Daniel Dreisbach, who recently gave a talk at UTC on the Founding Father's use of the Bible, emailed me today with a link to a post that he wrote on Lincoln's use of biblical imagery in the Gettysburg Address. Below is an excerpt of his post. To read the rest of his article, click here.
On the afternoon of November 19, 1863, President Abraham Lincoln
delivered a brief address at the dedication of a national cemetery on
Gettysburg’s battlefield. The solemn ceremony took place four and a half
months after Union forces turned back the army of the Confederate
States on July 1-3 in the bloodiest engagement of the Civil War. The
battle claimed the lives of nearly eight thousand soldiers. Lincoln’s
carefully crafted address was barely 272 words in length and required
approximately two minutes to deliver. It is widely acclaimed as one of
the most poignant and eloquent speeches in American letters.
Gettysburg Address reverberates with biblical rhythms, phrases, and
themes. Its author was well acquainted with the English Bible –
specifically the King James Bible. Those who knew him best reported that
Lincoln had an intimate and thorough knowledge of the sacred text and
was known to commit lengthy passages to memory. His biographer and
friend of a quarter century, Isaac N. Arnold, recalled that Lincoln
“knew the Bible by heart. There was not a clergyman to be found so
familiar with it as he.”
American politicians and polemicists have long employed biblical
language in their public discourse because, as an authoritative and
sacred text, its mere invocation, it is believed, lends rhetorical
weight to their words. The evocative use of biblical language, Joseph R.
Fornieri observed, stirs an audience’s “religious imagination.” Such
uses of Scripture, which sometimes mimic pulpit oratory, are calculated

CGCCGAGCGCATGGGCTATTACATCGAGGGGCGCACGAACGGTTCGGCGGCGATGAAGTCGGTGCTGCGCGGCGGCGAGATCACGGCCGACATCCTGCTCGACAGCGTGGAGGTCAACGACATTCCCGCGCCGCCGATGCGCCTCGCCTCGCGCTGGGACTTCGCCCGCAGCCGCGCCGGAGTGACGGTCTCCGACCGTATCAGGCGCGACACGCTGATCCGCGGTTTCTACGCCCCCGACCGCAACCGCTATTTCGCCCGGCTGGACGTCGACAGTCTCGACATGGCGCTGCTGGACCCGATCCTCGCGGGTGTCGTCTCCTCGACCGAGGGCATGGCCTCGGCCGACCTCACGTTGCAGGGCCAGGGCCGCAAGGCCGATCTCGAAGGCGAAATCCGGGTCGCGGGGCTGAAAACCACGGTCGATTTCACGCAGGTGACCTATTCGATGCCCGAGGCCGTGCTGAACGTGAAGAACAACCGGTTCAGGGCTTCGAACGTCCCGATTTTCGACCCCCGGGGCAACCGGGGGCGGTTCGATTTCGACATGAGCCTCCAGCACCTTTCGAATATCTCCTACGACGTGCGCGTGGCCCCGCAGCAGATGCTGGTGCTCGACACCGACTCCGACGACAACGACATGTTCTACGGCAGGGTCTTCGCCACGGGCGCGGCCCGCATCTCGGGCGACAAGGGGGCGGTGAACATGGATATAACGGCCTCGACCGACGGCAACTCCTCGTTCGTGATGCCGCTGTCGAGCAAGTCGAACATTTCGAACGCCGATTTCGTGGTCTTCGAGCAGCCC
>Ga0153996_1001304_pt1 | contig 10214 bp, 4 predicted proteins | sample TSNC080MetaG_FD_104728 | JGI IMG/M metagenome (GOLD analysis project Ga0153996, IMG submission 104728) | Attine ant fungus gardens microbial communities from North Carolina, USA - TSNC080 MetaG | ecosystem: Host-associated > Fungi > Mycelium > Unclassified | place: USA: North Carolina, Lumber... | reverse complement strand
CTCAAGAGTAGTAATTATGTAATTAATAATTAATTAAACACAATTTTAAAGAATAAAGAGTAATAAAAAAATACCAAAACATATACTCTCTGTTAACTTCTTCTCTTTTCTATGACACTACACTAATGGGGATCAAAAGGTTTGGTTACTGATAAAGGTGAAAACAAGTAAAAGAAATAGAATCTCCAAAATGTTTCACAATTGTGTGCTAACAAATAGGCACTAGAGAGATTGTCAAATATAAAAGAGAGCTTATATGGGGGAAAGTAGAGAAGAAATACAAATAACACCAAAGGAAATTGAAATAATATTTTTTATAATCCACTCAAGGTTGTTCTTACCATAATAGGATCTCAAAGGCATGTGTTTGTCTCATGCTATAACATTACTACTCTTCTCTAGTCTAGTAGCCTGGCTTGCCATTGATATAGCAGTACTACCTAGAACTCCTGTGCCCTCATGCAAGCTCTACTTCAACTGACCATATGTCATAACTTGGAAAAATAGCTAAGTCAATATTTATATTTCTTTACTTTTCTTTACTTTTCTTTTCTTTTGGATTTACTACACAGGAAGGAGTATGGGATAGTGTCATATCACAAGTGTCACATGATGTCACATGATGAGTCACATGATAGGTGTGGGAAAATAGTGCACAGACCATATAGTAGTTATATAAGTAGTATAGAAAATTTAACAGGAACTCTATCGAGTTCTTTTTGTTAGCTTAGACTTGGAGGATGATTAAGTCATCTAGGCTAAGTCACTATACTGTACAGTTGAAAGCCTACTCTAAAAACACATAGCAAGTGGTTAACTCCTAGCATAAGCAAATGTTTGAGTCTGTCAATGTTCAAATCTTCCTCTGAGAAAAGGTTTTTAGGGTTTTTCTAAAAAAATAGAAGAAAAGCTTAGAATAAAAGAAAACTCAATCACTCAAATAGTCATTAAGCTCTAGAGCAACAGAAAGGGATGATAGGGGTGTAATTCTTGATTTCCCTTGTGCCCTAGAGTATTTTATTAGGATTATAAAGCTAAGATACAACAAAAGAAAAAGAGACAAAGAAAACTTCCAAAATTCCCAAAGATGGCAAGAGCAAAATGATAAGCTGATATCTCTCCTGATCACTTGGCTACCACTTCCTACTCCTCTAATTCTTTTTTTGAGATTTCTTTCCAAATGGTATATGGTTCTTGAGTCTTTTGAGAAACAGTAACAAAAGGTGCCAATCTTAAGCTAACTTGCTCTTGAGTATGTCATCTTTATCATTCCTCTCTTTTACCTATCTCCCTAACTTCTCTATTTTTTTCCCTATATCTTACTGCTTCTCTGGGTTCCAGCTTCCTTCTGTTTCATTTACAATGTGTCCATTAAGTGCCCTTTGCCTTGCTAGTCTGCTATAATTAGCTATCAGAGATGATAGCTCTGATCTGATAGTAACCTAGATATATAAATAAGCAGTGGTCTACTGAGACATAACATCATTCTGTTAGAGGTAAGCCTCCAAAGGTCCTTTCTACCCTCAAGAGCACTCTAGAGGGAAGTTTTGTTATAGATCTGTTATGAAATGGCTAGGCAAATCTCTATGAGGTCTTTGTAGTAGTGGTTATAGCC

to persuade by capturing an audience’s attention (with, perhaps, the
fear of God), arousing a righteous passion, solemnifying a discourse,
projecting an aura of transcendence and truth, emphasizing the gravity
of an idea or argument, and/or underscoring an argument’s moral
implications or sacred connotations.
Although less obvious, but perhaps as significant, is the use of bible-like
language; that is, phrases, figures of speech, or rhythms that
resemble, imitate, or evoke the language of a familiar Bible
translation. In the American experience, the translation most frequently
imitated because of its wide availability and influence is the King
James Bible. A mere resemblance to its mellifluous language and
intonations infuses rhetoric with solemnity, sanctity, and authority.
No political figure in American history was more fluent in biblical
language or adept in appropriating the distinct cadences and vernacular
of the King James Bible than Abraham Lincoln. He routinely incorporated
into his political prose direct quotations from and allusions to the
Bible, as well as a diction resembling the distinctive language of the
Jacobean Bible. He often appropriated the Bible and bible-like rhetoric
to give authority, moral gravity, and solemnity to his political
statements. The Gettysburg Address, perhaps better than any other
example of political rhetoric, illustrates how a gifted communicator
borrowed language merely resembling the King James Bible to great
rhetorical effect. The address contains no direct biblical quotations;
however, there are few clauses that do not echo the cadences, phrases,
and themes of the King James Bible.